Momentum’s proposed ‘Charter of Members’ Rights’

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Click here to read the PDF version of Momentum’s Charter of Members’ Rights, which “which will be put to a One Member One Vote of Momentum members shortly” and is no doubt supported by Jeremy Corbyn.


The Labour Party Rule Book 2017. Section A. Chapter 2 Membership Rules. Amendment

Insert into a new Clause IV under Chapter 2 of the Rule Book, after the new Code of Ethics

2.1.3. There shall be a Charter of Members’ Rights to guarantee the rights of Labour Party members.

Introduction

As a democratic socialist party, the Labour Party’s ability to deliver on its core values and objectives depends fundamentally on its ability to fully harness the talent, ideas, and commitment of its membership base. This depends on guaranteeing those members rights to transparency, accountability, participation, training, and disciplinary justice. All party members and staff should be made aware of the rights of members, which are established in this Charter. These rights shall be established along with a set of responsibilities, which shall be covered in a Code of Ethics, which covers all actors in the Labour Party. Both the Charter of Members’ Right and Code of Ethics shall be supervised by the Labour Party Ombudsperson, to whom a complaint may be made by a Labour Party member, employee, contractor, officer, or representative alleging a breach of the Code.

 

Transparency

Party members should have rights to a minimum level of transparency from the party, including the following:

a) To inspect the financial records of the Party, on giving reasonable notice;

b) To be provided with full information about the Party’s finances on an annual basis;

c) Access to all key documents governing national and local-level party activity, including rules, standing orders, guidance notes, appendices, codes of conducts and procedures, which should be collated and made available on membersnet in clear and accessible language;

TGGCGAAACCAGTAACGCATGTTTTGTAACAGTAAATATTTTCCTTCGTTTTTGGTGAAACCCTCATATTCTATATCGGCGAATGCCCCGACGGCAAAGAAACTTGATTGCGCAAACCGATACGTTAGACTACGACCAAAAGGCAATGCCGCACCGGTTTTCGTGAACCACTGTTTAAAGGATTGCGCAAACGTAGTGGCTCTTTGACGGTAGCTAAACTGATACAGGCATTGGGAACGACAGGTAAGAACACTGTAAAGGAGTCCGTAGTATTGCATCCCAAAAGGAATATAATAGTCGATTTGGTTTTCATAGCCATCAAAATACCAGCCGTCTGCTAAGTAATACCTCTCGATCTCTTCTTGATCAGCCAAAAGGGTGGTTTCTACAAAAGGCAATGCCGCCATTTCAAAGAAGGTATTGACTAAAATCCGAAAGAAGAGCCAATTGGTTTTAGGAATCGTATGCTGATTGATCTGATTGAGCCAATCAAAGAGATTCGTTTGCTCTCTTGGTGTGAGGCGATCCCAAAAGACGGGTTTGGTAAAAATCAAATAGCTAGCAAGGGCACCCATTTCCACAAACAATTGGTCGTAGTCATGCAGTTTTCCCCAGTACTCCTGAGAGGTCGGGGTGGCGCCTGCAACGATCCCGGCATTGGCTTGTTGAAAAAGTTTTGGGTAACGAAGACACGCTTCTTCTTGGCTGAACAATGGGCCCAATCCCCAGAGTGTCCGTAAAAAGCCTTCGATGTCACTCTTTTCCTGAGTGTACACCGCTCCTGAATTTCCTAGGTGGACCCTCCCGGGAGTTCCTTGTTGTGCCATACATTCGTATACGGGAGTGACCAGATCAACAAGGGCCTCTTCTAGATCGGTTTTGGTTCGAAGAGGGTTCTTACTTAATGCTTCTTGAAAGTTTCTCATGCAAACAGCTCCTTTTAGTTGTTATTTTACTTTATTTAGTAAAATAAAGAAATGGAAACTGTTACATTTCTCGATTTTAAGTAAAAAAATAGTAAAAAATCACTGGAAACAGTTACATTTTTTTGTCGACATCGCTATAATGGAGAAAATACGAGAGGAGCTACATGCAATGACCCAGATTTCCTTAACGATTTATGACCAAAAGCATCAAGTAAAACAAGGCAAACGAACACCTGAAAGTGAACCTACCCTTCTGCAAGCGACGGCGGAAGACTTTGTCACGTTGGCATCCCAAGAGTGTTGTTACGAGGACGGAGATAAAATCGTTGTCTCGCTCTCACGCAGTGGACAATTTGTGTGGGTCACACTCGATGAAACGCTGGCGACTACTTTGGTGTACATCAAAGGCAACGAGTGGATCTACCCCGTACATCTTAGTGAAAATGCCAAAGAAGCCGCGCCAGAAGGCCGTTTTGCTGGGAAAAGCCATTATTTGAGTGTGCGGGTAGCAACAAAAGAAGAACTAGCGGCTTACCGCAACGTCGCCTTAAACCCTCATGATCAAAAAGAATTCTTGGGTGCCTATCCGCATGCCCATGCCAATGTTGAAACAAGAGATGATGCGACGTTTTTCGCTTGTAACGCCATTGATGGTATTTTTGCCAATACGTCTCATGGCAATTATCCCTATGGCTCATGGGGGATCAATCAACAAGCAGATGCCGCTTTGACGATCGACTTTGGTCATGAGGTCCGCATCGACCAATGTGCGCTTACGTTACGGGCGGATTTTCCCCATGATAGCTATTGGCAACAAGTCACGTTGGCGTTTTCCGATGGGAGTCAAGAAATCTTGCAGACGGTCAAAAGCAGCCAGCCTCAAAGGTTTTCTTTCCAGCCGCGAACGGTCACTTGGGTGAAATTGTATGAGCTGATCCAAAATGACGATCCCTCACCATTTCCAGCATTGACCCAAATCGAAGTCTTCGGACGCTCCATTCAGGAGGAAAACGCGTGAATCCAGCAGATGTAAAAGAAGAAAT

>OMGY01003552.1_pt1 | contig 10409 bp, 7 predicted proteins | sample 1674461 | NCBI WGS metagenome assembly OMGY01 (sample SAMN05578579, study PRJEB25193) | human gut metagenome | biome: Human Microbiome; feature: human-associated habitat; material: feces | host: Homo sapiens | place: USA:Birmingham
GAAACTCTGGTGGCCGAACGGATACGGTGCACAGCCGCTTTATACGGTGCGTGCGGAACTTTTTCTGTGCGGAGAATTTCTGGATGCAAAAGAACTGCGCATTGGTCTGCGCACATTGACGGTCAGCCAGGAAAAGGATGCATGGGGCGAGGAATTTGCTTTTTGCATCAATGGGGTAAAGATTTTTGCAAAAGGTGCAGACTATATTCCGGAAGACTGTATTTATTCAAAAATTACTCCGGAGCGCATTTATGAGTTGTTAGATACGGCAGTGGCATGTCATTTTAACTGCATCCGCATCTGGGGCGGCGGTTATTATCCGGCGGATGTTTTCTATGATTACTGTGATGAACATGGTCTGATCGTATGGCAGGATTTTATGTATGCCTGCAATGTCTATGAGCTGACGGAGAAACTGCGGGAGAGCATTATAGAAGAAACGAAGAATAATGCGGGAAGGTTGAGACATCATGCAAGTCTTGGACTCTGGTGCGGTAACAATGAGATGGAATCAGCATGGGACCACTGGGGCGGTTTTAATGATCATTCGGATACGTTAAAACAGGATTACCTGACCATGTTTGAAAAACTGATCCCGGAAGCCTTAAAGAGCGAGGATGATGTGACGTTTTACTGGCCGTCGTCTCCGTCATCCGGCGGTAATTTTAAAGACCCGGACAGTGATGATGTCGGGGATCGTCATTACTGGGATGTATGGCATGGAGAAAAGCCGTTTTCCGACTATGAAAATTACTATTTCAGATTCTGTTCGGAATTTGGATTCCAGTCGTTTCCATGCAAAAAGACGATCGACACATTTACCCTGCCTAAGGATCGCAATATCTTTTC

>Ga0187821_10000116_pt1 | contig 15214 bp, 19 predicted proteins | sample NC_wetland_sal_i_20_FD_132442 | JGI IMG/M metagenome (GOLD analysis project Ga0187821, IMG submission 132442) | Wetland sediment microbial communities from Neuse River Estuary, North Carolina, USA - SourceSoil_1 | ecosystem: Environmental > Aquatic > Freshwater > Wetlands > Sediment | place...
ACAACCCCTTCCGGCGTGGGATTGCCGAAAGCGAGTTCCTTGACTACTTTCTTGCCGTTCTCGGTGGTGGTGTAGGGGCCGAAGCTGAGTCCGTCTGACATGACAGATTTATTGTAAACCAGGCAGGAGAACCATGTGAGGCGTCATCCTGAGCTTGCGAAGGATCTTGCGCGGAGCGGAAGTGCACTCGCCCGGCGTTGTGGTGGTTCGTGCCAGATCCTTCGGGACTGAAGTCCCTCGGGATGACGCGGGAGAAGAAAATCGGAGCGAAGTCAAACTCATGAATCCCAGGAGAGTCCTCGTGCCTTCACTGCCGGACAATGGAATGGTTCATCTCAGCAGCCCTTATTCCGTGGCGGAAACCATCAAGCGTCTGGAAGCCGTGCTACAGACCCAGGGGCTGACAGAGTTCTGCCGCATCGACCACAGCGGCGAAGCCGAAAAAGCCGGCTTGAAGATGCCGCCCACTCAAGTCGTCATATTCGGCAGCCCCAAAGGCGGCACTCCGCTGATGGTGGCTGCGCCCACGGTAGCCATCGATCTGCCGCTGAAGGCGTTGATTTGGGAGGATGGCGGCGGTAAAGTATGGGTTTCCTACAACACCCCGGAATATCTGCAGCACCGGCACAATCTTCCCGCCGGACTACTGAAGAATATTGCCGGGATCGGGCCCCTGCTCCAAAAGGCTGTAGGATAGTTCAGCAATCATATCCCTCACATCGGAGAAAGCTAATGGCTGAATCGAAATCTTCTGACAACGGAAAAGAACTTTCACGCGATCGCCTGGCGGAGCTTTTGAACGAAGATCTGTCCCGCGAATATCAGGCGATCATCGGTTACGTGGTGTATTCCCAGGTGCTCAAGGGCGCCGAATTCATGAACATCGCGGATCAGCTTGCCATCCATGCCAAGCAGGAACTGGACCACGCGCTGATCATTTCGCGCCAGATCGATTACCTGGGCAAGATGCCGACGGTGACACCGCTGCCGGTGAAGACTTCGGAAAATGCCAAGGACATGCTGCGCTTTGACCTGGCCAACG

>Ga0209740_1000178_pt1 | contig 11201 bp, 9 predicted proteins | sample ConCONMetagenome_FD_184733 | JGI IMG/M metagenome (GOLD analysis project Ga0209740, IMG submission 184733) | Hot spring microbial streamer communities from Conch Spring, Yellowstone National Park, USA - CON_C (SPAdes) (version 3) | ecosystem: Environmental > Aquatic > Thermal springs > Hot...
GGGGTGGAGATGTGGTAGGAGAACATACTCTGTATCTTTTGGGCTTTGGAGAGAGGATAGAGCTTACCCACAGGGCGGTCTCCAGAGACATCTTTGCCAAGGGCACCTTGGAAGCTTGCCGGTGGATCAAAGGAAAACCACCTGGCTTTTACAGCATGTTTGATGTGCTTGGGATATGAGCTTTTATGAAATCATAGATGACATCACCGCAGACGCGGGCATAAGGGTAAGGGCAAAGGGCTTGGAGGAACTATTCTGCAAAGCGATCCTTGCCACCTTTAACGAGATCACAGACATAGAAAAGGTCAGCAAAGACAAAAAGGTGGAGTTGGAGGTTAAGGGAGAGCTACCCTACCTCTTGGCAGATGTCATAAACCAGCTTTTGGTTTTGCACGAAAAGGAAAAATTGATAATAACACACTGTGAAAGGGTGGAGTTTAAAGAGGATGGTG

d) Right to know who their elected representatives are at all levels of the party, as well as the elected representatives of all affiliated organisations participating in any vote.

 

Accountability

As a democratic socialist party, the Labour Party shall guarantee meaningful mechanisms of accountability between its members, elected representatives, and paid staff. On that basis, members shall have rights to the following:

Elected Representatives

a)   Meaningful democratic mechanisms that ensure accountability between party members and elected representatives. These mechanisms should ensure that members are as fully involved as possible in the selections of all Parliamentary candidates, and candidates for other elections;

b) Elected representatives should report in writing to respective branches or CLPs;

c) Elected representatives should be accountable to their CLPs or branches in that CLP policy or branch policy should be taken into account when elected representatives cast a vote, or express a policy position, and if the elected representative does not adhere to branch or CLP policy, s/he should report that position to the branch/CLP and take into account the branch/CLP comments;

d) Elected representatives who are paid a full-time wage for their positions should not take on other employment.

Party staff

e) Party staff actions and behaviour should always be in accordance with the democratic socialist orientation of the party, promoting and cultivating a culture of public service, inclusiveness, and innovation, with the aim of building a participatory, transformative, members-led party, this culture should be maintained by meaningful line management and performance monitoring, with senior managers reporting directly to the NEC;

f) All internal elections, disciplinary matters and other internal issues of Party management should be conducted in a manner that is fully impartial, independent and (so far as compatible with personal confidentiality), transparency;

g) Managers to report regularly to the NEC, Regional Boards or other Party structure on the work of the staff;

h) Transparency in the Labour Party staffing structure, so that members are informed of the specific rights, remits, and responsibilities of staff members, as well as of relevant lines of accountability;

 

Participation

Labour is at its best when its members are fully engaged, and their talents, ideas and commitment can be fully harnessed. On that basis, members shall have the following rights:

a) To participate in local Party governance, and not to be excluded from it except in accordance with the rules of the Party;

b) To actively contribute to the development of Party policy, under the sovereign authority of Conference, and not to be excluded from it except in accordance with the rules of the Party;

c) To contribute meaningfully to the selection of candidates to represent the Party in elections to public office on an equal opportunities basis;

d) To be considered for nomination as a Party candidate for election to public office, on satisfying prescribed qualifying conditions;

e) To participate in the election of the Leader and Deputy Leader of the Party;

f) Where they are so excluded, to appeal to a separate decision-making panel;

g) To be treated with respect;

h) To have their diverse qualities, conditions, skills and talents respected and valued;

i) All meetings, and other activities, to be organised so that the widest numbers of members can participate, including ensuring that venues used are physically and culturally accessible, and that information is communicated in a variety of languages (if requested) and is visually accessible.